Speech by Federal Foreign Minister Frank-Walter Steinmeier at the first reading of the 2009 Federal Budget, 17 September 2008
In the budget debate, Federal Foreign Minister Frank-Walter Steinmeier called for a foreign policy which tries out new forms of cooperation, develops new formats and provides new instruments. In future, he said, a clever foreign policy would have to focus even more than in the past on looking ahead to minimize risks and seize opportunities to prevent conflicts.
- Translation of advance text -
Members of the Bundestag,
In Germany and Europe, peace and stability are taken as much for granted as sunrise or our daily bread. Unfortunately, – as you are well aware – that's not possible in many parts of the world. Remeasuring the world, as I call it and which you are all witnessing at present, has regrettably brought with it new uncertainties, unrest and many new, even violent, conflicts.
Yes, it's true that the universal solutions we are asking for and seeking in order to guarantee or promptly restore peace and stability don't exist. Therefore, I believe that a wise foreign policy must, in future, focus even more than in the past on looking ahead to minimize risks, and identify and seize opportunities wherever a conflict can be prevented.
What do we need for this? Above all, we need thorough analyses and – wherever possible – an independent assessment of any given situation. This requires an ability not to get lost in the deluge of information and – as we have experienced in particular recently – disinformation. In this increasingly complicated world, that is indeed a task which is becoming more difficult every year. That's due to the fact that the cynical certainties of the Cold War no longer exist and the US – the only remaining superpower – has lost some respect and, for the reasons already stated today, finds itself in the middle of a financial crisis. Whoever becomes the next US President will have to redefine the country's leadership role and, I'm certain, win back some of the authority lost.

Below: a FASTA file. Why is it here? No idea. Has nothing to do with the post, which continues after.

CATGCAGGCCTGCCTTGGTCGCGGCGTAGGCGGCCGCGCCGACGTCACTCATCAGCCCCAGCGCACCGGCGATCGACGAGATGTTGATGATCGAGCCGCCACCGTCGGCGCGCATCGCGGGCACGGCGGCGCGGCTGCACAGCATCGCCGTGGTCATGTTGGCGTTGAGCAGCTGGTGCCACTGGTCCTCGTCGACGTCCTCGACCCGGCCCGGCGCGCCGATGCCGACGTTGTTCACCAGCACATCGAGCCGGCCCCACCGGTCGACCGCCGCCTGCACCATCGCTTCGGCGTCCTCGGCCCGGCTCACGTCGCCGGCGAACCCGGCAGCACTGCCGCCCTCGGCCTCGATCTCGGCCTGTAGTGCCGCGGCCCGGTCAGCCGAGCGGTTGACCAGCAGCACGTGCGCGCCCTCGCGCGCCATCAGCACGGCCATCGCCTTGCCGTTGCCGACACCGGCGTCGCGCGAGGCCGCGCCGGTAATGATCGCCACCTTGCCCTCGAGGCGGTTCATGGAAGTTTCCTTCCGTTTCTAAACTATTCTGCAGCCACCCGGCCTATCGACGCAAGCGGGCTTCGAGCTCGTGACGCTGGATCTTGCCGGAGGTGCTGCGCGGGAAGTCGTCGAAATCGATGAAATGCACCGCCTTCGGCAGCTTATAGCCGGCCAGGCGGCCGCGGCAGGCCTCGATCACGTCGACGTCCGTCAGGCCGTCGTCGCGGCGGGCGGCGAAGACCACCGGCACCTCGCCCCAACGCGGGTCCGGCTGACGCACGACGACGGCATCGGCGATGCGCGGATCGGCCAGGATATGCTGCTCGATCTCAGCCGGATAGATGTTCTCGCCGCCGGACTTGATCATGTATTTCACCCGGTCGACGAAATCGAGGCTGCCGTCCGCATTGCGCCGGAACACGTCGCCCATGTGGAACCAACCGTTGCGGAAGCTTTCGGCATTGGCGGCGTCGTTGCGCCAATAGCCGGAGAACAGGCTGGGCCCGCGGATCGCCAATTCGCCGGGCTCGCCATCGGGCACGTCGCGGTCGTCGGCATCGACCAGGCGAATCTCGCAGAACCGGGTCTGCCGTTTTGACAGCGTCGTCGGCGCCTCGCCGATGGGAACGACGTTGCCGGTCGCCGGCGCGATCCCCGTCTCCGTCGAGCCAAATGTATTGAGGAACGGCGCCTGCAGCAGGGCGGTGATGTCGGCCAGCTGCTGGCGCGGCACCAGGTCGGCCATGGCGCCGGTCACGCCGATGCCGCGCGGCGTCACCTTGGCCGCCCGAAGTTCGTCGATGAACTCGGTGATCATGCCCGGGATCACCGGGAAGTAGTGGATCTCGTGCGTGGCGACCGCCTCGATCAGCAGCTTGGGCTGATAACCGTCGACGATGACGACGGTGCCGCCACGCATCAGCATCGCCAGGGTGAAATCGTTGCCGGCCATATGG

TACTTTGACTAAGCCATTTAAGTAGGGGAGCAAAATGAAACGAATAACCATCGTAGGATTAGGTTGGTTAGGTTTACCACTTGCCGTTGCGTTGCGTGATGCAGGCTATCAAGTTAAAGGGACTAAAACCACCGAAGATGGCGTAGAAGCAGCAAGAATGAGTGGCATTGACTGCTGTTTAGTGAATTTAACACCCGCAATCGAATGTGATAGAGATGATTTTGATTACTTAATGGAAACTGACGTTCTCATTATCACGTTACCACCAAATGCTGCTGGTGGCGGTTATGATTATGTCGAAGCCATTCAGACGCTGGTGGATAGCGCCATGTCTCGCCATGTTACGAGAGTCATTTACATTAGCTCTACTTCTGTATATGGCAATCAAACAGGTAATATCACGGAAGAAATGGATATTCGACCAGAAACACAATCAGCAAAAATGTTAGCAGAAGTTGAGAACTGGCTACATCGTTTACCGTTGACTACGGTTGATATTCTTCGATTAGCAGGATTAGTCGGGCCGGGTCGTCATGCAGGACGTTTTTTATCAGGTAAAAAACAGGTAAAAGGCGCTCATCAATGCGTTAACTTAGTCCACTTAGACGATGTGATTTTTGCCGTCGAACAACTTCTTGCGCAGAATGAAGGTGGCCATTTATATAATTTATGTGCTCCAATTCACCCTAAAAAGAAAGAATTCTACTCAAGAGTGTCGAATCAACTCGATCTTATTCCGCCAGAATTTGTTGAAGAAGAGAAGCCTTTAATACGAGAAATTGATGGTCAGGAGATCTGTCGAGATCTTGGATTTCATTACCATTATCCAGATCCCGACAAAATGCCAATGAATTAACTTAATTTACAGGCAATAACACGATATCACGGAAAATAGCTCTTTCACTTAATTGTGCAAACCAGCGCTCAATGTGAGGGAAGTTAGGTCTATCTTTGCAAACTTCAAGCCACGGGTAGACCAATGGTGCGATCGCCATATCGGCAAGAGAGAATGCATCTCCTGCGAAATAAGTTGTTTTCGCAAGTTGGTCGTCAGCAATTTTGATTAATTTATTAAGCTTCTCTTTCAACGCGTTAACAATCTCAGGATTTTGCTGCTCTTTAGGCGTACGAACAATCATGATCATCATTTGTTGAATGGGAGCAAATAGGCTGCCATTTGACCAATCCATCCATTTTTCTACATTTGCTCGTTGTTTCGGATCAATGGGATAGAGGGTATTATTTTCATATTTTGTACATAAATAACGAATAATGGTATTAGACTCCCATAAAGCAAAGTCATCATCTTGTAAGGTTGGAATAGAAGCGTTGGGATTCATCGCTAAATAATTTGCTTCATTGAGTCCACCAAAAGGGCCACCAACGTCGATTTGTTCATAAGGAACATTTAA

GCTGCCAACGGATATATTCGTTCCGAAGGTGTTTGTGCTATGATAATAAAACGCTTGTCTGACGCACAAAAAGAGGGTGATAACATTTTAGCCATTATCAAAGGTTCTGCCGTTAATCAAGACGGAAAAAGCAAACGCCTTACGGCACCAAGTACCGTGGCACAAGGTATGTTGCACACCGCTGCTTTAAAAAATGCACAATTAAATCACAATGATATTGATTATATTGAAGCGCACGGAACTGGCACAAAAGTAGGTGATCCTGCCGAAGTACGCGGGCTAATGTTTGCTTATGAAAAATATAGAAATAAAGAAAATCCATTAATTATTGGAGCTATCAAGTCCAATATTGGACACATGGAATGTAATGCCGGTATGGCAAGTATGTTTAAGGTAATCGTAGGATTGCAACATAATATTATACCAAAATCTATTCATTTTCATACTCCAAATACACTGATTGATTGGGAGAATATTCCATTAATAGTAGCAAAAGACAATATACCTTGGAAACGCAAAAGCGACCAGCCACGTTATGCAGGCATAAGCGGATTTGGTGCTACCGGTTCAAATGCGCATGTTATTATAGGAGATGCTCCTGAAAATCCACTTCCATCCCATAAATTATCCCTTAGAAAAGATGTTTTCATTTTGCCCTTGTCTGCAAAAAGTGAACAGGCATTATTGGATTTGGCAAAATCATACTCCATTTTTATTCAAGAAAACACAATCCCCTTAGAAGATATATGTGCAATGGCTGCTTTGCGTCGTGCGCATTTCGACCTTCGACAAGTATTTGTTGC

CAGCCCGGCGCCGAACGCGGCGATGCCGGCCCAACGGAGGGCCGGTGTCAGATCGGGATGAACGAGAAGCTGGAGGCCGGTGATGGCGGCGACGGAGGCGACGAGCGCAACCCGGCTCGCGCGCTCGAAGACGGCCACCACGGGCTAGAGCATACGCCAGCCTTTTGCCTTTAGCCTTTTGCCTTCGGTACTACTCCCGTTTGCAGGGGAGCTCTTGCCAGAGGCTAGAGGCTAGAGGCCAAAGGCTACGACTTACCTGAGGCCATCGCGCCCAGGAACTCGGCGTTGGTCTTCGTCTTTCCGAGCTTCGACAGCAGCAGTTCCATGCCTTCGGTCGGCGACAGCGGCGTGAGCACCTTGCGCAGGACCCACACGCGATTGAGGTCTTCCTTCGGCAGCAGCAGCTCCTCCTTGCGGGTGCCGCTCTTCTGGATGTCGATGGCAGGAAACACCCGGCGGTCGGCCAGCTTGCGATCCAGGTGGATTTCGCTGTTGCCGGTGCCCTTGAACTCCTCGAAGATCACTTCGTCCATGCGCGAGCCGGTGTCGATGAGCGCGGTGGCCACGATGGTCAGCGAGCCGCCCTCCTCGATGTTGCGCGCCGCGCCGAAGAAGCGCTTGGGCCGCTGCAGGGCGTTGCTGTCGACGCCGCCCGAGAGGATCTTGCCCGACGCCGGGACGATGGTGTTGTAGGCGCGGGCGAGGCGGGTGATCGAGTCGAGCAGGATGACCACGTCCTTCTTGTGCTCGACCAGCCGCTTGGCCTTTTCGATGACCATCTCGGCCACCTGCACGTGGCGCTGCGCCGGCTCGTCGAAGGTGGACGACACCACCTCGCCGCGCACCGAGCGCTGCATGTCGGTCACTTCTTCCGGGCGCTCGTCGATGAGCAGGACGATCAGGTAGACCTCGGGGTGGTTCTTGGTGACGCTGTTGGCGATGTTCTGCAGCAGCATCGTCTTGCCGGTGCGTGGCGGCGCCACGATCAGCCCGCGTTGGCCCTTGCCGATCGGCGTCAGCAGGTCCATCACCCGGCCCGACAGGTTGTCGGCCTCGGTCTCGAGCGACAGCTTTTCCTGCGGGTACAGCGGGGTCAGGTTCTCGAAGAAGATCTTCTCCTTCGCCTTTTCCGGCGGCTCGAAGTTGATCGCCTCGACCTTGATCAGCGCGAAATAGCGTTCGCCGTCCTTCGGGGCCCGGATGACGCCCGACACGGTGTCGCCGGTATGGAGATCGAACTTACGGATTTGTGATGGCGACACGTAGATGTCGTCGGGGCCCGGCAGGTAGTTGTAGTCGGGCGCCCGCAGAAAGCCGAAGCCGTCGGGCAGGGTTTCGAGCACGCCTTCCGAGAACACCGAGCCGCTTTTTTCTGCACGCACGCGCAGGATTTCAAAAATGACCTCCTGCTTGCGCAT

What's more, there are new powers, namely China and India. Anyone who gets around the world knows that's not the full story. Mexico and Brazil are also on the rise and, in the long term, South Africa and Viet Nam will perhaps join them. All of these new powers are looking for a new role beyond the old certainties in ever-changing constellations of interests. That makes it so difficult at present to predict future developments.
What's more, we are experiencing a very dynamic growth phase, whose advantages we have described this morning. The disadvantages are evident at present in the form of the lack of regulation on the international financial and capital markets. This period of growth undoubtedly brings with it both opportunities and risks ranging from climate change to the scarcity of and higher prices for energy and natural resources.
This has led to the situation we are discussing now, in September 2008. It has made us realize that we have so far failed to strike a new and viable balance for peace and stability in this century. We have to carry on working towards this. I've made a conscious decision to say this in a general debate separate from the individual issues we still have to discuss, for example the extension of the Afghanistan mandate. Let me say right away that I hope German foreign policy will not become bogged down in the confusing complexities of day-to-day business but that we keep in mind long-term policy aims and challenges. I'd be glad if we could grasp opportunities like this one.
In the current conflicts in the southern Caucasus, at any rate, I've realized that the foreign policy challenges facing us will also put common sense to the test in the long run. It's not always as amply evident as I desire.